Virtual consultations with doctors are 'worse but more convenient' - Cambridge study shows

Dr Sabina Qayyum spoke to ITV News Anglia presenter David Whitley about the issue.

Phone or video consultations with doctors are "worse but more convenient" than face-to-face appointments, according to a new study by University of Cambridge researchers.

Patients regarded so-called telemedicine as to have "increased misdiagnoses, inequalities and barriers to accessing care".

But more than 60% found them "more convenient", according to a new analysis of telemedicine, led by researchers at the University of Cambridge.

Cambridgeshire GP Dr Sabina Qayyum told ITV New's Anglia that there will always be flaws, but doctors should be able to make proper assessments virtually based on patients' history.

However, researchers surveyed 1,340 patients, the majority of whom had inflammatory arthritis or lupus. They also polled more than 100 clinicians between April and July.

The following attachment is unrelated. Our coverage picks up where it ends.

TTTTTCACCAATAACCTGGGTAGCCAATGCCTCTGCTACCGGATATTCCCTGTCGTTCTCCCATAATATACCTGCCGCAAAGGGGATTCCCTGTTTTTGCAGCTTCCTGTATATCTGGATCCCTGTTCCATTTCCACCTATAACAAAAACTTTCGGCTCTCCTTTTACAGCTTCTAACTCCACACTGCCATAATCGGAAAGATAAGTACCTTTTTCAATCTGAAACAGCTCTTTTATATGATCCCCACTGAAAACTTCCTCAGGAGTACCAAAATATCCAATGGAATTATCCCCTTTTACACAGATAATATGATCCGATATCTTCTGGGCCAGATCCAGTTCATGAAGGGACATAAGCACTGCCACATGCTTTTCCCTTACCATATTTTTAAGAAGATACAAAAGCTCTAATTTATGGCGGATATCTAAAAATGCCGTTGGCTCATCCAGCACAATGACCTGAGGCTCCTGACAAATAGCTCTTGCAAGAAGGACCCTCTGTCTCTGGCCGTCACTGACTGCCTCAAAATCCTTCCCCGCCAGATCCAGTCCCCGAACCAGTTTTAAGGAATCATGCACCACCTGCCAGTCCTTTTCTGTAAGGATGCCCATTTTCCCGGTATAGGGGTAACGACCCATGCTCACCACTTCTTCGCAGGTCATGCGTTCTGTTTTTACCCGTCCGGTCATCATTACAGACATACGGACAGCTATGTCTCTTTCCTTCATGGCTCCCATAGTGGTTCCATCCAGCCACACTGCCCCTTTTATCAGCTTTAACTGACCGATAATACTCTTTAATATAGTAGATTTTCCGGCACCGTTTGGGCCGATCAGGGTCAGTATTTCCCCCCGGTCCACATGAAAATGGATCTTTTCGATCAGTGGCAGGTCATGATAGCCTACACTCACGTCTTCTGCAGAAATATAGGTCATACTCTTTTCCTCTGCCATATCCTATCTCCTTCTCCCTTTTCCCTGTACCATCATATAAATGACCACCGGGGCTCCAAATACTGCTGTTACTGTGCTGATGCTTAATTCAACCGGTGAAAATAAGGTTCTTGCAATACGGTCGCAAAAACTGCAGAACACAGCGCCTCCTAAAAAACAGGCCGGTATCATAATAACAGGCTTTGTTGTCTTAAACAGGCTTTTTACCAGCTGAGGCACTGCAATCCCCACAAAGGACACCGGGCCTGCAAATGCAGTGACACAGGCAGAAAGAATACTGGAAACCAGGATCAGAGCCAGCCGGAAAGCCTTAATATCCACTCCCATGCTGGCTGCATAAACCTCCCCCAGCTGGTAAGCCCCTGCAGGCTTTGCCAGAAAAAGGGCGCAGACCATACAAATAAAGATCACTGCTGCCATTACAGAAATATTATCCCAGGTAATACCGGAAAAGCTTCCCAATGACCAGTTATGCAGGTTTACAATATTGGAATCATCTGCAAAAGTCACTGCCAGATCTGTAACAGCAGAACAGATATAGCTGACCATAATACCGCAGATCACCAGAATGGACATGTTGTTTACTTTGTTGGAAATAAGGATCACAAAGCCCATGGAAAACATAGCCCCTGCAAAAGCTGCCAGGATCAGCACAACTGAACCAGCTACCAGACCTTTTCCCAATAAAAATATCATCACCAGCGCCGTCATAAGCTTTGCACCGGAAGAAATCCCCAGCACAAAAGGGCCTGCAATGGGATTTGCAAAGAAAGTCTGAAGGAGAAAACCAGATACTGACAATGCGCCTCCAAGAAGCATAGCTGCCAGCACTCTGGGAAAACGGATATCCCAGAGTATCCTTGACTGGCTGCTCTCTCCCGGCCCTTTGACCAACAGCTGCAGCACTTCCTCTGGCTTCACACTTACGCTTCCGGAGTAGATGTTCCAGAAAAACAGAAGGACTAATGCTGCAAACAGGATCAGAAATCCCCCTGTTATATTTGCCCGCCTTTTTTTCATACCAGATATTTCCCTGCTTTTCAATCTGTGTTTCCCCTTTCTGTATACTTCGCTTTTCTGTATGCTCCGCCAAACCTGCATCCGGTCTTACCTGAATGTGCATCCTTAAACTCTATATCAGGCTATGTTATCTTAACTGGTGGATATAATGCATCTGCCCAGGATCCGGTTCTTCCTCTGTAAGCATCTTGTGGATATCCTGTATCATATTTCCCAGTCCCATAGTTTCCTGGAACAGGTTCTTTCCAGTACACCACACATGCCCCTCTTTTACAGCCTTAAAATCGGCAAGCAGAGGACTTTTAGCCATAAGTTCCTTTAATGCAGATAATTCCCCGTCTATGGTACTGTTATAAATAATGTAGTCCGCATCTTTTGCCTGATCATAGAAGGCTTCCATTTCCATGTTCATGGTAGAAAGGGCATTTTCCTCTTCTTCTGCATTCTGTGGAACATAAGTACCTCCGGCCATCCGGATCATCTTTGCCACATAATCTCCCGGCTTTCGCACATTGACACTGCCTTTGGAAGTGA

"As the NHS develops a telemedicine strategy, we hope there will be a thorough assessment of the clinical and psychological risks and steps taken to mitigate those risks, as well as action to address the possibility of worsening existing health inequalities for those less likely to be able to benefit from remote consultations," Melanie Sloan added.

The findings, published in the journal Rheumatology, found that nine out of ten medics and 69% of patients felt telemedicine was "worse than face-to-face for building a trusting relationship".

Also among the findings was that many patients felt that phone or video consultations followed an impersonal "tick list" and felt more "rushed".

Both patients and medics both said that video and phone consultations were worse than face-to-face appointments in terms of "accuracy of assessment".

But more than six out of 10 patients and doctors said telemedicine was "more convenient", citing reduced waiting times, no traveling, and safety from infection as the main advantages.

Only 3% of clinicians felt telemedicine was overall better than face-to-face. The authors wrote: "The findings identified a place for telemedicine for certain patients, yet a strong overall preference for face-to-face consultations from both clinicians and patients."

Senior author, Dr Felix Naughton from the University of East Anglia, added: "Of greatest concern was the great variability in accessibility to care.

"Approximately half of all patients felt they would not receive a prompt response when very unwell, often citing increased barriers due to some remote contact and administrative systems that are not yet efficient enough to cope with the sudden move towards telemedicine."